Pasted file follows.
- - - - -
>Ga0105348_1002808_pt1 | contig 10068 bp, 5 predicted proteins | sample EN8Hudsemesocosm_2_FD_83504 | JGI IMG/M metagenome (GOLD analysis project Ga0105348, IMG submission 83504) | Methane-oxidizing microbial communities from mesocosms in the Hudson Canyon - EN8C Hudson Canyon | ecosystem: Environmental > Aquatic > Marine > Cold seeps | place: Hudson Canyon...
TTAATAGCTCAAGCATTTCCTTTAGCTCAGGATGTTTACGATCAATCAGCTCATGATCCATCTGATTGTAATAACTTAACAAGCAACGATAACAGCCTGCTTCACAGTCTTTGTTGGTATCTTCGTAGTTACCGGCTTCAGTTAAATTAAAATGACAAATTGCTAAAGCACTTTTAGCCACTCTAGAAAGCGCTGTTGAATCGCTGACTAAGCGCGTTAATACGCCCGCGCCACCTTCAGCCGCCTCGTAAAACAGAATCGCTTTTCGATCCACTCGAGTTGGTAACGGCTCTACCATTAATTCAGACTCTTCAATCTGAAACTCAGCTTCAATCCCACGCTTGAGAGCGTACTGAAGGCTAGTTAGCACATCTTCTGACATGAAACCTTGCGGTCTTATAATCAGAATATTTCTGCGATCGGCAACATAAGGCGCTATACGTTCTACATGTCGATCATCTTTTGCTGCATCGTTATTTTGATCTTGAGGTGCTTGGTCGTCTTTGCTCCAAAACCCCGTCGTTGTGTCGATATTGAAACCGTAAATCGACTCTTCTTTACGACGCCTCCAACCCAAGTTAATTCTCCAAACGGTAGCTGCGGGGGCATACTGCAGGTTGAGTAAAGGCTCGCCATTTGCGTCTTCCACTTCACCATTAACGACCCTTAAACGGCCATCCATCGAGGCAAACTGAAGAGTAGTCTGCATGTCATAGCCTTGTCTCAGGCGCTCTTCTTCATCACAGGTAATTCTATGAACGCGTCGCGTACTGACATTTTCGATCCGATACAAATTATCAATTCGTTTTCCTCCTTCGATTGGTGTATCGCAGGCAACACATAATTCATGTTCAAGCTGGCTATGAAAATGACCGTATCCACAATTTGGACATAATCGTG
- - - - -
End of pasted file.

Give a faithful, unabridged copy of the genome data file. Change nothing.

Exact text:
>Ga0105348_1002808_pt1 | contig 10068 bp, 5 predicted proteins | sample EN8Hudsemesocosm_2_FD_83504 | JGI IMG/M metagenome (GOLD analysis project Ga0105348, IMG submission 83504) | Methane-oxidizing microbial communities from mesocosms in the Hudson Canyon - EN8C Hudson Canyon | ecosystem: Environmental > Aquatic > Marine > Cold seeps | place: Hudson Canyon...
TTAATAGCTCAAGCATTTCCTTTAGCTCAGGATGTTTACGATCAATCAGCTCATGATCCATCTGATTGTAATAACTTAACAAGCAACGATAACAGCCTGCTTCACAGTCTTTGTTGGTATCTTCGTAGTTACCGGCTTCAGTTAAATTAAAATGACAAATTGCTAAAGCACTTTTAGCCACTCTAGAAAGCGCTGTTGAATCGCTGACTAAGCGCGTTAATACGCCCGCGCCACCTTCAGCCGCCTCGTAAAACAGAATCGCTTTTCGATCCACTCGAGTTGGTAACGGCTCTACCATTAATTCAGACTCTTCAATCTGAAACTCAGCTTCAATCCCACGCTTGAGAGCGTACTGAAGGCTAGTTAGCACATCTTCTGACATGAAACCTTGCGGTCTTATAATCAGAATATTTCTGCGATCGGCAACATAAGGCGCTATACGTTCTACATGTCGATCATCTTTTGCTGCATCGTTATTTTGATCTTGAGGTGCTTGGTCGTCTTTGCTCCAAAACCCCGTCGTTGTGTCGATATTGAAACCGTAAATCGACTCTTCTTTACGACGCCTCCAACCCAAGTTAATTCTCCAAACGGTAGCTGCGGGGGCATACTGCAGGTTGAGTAAAGGCTCGCCATTTGCGTCTTCCACTTCACCATTAACGACCCTTAAACGGCCATCCATCGAGGCAAACTGAAGAGTAGTCTGCATGTCATAGCCTTGTCTCAGGCGCTCTTCTTCATCACAGGTAATTCTATGAACGCGTCGCGTACTGACATTTTCGATCCGATACAAATTATCAATTCGTTTTCCTCCTTCGATTGGTGTATCGCAGGCAACACATAATTCATGTTCAAGCTGGCTATGAAAATGACCGTATCCACAATTTGGACATAATCGTG